Lokomotiv have no such issues with qualifying for European competition. Although they have competed regularly in the Europa League, they returned to the Champions League this season after securing their first league title in 14 years. With arguably the weakest group – Schalke, Porto and Galatasaray – hopes were high of edging towards the knockout stages, but a dismally defensive set of performances left them embarrassed. Yuriy Semin’s history with the club guarantees him legendary status, so although his reputation took a blow, he remained in charge.
After Zenit St. Petersburg’s impressive financial clout and recruitment, it is highly unlikely any team will realistically challenge them for the title next season, with the possible exception of Krasnodar and CSKA Moscow, so it would be very hard to demand another title push of Semin. Instead, securing regular Champions League football will be the realistic measure of progress. That aim has been secured already though with Lokomotiv holding a four-point advantage over Spartak.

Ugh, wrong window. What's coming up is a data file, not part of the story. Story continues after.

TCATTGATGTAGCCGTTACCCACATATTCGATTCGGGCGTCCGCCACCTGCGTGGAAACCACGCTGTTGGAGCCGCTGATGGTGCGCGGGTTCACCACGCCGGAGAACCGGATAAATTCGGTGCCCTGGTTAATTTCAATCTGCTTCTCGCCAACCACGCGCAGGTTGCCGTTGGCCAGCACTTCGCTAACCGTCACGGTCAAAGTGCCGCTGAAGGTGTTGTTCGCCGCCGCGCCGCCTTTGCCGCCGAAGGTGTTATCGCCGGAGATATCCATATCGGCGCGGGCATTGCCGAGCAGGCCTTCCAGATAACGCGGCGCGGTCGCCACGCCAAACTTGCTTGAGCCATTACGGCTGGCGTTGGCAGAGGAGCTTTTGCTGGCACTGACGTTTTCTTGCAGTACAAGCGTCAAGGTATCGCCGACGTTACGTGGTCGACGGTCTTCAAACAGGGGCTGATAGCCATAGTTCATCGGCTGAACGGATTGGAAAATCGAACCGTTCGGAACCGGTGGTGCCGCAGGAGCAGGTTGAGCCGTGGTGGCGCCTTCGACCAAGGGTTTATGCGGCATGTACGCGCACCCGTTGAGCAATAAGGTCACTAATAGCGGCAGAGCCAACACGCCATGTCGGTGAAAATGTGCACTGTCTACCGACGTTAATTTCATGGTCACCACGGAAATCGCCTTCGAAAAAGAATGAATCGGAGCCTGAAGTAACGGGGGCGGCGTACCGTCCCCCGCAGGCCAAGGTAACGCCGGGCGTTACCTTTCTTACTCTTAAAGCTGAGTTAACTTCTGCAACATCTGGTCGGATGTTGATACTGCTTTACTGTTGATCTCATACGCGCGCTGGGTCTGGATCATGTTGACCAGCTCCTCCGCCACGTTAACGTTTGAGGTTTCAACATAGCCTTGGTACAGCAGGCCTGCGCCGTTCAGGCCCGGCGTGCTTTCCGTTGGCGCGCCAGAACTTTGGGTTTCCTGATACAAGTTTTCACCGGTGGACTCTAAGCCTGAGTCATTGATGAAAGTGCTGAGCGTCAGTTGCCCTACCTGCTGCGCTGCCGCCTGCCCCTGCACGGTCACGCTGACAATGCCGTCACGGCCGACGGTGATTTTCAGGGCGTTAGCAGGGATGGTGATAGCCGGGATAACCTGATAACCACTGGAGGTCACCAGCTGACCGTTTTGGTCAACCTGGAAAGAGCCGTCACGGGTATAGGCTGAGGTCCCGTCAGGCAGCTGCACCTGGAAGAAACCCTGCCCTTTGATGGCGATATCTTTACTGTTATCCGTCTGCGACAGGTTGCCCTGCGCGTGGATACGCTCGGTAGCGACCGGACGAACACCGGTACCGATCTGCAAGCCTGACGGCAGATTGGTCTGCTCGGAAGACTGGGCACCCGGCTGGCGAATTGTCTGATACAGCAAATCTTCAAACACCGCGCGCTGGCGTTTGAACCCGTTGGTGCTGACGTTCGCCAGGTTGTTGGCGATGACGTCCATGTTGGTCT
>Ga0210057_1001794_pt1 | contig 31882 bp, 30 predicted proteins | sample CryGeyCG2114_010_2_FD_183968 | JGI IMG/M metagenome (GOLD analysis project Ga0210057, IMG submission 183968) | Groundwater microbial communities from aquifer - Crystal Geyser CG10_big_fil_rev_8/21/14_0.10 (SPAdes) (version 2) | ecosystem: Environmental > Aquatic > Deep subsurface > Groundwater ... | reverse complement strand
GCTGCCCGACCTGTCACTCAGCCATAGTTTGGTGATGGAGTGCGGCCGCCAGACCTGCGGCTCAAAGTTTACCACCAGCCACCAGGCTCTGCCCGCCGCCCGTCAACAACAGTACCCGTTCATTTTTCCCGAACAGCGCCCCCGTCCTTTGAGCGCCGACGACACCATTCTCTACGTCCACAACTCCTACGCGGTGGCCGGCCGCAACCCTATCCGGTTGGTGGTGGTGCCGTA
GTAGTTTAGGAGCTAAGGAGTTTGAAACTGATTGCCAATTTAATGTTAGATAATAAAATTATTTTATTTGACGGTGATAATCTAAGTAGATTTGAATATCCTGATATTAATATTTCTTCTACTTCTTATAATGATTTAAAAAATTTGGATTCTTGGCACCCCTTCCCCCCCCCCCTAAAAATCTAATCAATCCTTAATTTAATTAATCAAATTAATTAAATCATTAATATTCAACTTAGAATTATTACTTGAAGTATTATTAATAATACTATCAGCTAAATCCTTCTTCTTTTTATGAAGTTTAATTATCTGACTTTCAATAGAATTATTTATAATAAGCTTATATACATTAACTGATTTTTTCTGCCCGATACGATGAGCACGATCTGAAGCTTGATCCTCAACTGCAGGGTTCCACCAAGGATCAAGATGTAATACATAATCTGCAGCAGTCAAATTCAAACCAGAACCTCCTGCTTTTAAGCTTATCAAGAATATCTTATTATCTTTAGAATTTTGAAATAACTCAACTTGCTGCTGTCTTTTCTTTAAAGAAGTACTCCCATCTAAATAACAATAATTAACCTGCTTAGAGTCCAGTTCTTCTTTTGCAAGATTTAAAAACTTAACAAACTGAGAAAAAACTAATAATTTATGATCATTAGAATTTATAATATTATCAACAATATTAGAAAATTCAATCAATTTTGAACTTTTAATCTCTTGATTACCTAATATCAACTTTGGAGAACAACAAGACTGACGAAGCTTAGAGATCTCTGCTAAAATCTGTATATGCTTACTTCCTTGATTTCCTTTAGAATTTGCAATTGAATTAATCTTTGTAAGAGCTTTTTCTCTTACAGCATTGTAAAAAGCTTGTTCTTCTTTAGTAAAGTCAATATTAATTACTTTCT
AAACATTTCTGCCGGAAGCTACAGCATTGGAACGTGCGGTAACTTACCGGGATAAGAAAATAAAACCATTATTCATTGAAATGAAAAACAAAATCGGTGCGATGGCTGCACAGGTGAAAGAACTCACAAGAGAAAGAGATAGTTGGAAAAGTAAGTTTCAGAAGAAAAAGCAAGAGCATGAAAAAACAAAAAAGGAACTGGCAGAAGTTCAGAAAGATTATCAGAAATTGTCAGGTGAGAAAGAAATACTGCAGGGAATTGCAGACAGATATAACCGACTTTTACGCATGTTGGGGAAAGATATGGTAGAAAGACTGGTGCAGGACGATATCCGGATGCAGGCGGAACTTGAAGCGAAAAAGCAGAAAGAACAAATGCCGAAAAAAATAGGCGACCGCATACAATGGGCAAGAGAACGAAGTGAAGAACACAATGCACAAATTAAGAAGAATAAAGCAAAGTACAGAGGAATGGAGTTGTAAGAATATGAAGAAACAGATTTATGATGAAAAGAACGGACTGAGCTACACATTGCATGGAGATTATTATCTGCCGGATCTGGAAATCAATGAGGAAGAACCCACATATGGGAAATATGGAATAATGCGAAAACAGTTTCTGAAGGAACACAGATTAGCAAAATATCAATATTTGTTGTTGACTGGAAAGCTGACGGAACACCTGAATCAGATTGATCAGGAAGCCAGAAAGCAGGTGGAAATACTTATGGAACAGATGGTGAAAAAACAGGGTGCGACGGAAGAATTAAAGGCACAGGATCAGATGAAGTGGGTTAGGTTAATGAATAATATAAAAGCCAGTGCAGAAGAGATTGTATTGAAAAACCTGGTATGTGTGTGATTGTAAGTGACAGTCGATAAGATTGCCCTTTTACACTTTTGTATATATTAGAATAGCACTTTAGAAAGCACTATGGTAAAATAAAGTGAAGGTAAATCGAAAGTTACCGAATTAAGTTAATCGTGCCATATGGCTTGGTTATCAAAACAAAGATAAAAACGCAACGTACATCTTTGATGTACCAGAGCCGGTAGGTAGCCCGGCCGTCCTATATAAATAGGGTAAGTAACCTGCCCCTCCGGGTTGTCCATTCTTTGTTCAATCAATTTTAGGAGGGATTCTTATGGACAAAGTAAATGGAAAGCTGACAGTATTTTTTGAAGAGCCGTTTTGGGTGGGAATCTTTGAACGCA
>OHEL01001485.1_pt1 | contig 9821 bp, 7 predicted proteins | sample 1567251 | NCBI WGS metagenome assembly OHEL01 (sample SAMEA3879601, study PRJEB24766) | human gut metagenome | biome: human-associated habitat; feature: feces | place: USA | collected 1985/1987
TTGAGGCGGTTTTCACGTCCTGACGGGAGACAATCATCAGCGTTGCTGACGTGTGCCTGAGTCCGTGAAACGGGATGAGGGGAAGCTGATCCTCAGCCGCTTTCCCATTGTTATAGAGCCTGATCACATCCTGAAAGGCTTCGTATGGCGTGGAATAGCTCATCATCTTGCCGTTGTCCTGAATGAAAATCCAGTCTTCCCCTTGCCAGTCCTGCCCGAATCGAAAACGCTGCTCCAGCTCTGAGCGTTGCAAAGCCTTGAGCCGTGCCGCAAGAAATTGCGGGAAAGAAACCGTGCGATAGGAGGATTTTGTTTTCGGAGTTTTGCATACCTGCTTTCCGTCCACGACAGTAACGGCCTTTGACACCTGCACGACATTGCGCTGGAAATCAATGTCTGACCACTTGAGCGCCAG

The tangible taste of trophies is irresistible, though. Continental success is a challenge for the next level in their development, which for now leaves the Russian Cup as the main target. Lokomotiv are rarely explosive, at least not in the early stages of games; since the start of last season, they have been drawing at half time 40 times, more than any other Russian top-flight side. The almost mechanical precision with which they grind out results makes them a tough opponent to break down. At the grand old age of 72, Semin’s obdurate attitude has grated with the Lokomotiv hierarchy at times, but it gets results.
Lokomotiv Moscow vs Ural – Team News